'Generally funding is never enough but it has given a regional focus on our capabilities in research here. We are the only marine launchpad i the UK. There is a regional coherence and the funding is encouraging smaller firms to get in to this area, which is clean energy based around maritime. It is a boost to get critical mass. The Celtic sea is a major growth area for off short wind. We have appropriate horizons for research and universities rarely produce results next week, but long term the research findings will build the future, based on the capability that is already in place. Some results will be achieved quite quickly.'



The Box, Plymouth courtesy of SNC Lavalin-Atkins


Another economic area of growth for the UK is the cultural sector and no less so than in the South West. The Box in Plymouth is the UK’s most significant cultural development of recent years and the largest multi-disciplinary arts and heritage space in the region. Its innovative design has transformed three historic city centre buildings to create a cutting-edge, interactive cultural centre with 13 new galleries and exhibition spaces and a striking ‘archive in the sky’.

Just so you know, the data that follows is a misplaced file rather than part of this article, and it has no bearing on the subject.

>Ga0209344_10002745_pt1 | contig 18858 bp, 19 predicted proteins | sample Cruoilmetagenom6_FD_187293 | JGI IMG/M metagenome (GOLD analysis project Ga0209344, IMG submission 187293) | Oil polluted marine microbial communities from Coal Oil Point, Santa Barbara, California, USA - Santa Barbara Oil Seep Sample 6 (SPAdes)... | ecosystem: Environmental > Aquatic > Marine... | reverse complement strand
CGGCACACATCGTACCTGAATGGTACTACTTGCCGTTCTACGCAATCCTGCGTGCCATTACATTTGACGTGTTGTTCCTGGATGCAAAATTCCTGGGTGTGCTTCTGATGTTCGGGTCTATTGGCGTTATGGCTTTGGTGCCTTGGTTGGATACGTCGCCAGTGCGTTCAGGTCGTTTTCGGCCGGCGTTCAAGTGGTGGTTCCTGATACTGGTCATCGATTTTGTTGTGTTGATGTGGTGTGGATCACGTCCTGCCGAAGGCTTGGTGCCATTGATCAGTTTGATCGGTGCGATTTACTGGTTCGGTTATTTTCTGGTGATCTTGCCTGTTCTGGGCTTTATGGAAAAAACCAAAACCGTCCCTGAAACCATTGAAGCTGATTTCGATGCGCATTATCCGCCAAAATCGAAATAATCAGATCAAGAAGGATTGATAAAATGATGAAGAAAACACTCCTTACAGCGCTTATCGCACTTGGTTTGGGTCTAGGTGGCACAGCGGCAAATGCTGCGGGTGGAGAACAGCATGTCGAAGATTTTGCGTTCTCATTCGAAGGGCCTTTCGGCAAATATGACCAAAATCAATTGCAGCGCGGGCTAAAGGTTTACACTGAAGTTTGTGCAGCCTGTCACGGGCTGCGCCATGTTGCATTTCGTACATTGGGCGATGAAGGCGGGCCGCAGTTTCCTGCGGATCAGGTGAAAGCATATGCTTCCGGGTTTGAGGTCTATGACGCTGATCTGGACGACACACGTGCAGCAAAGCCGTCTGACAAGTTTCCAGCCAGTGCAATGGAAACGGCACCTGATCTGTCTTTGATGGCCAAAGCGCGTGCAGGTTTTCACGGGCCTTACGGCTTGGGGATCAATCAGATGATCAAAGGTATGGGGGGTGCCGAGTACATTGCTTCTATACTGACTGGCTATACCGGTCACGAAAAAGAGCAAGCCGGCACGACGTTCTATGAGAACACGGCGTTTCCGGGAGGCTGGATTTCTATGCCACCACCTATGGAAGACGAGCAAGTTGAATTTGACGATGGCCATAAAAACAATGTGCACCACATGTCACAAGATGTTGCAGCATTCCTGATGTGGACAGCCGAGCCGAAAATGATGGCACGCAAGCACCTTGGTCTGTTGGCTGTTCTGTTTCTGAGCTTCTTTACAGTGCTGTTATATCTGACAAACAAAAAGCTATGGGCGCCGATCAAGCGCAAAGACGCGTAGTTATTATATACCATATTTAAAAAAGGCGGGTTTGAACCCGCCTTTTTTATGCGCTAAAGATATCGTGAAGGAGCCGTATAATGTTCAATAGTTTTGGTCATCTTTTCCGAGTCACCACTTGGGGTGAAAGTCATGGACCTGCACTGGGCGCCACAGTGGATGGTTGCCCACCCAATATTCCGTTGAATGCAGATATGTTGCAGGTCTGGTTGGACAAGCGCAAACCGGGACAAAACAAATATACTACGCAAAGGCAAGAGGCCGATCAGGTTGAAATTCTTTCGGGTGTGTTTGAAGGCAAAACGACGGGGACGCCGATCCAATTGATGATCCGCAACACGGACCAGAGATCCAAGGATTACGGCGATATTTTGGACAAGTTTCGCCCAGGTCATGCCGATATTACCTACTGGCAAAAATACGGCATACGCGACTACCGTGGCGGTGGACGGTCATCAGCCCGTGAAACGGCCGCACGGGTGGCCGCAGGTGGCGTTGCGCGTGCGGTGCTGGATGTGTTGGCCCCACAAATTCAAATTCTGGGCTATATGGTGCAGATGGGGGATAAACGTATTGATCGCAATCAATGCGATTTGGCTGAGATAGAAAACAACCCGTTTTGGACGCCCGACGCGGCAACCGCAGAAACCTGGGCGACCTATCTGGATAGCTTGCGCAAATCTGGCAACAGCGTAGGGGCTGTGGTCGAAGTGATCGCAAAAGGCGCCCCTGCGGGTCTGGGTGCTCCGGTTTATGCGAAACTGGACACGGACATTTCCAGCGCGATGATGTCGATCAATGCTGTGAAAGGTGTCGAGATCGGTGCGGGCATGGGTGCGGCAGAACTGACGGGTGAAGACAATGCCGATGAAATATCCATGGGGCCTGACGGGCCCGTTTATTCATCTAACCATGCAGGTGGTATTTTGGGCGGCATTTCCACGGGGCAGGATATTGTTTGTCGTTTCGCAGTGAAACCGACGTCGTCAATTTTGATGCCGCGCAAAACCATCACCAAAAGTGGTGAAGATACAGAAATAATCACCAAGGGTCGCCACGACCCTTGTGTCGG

With major investment from Plymouth City Council, Arts Council England and National Heritage Lottery Fund, The Box is an important hub for education and learning and a major new cultural attraction for the city, as well as home to six nationally important collections.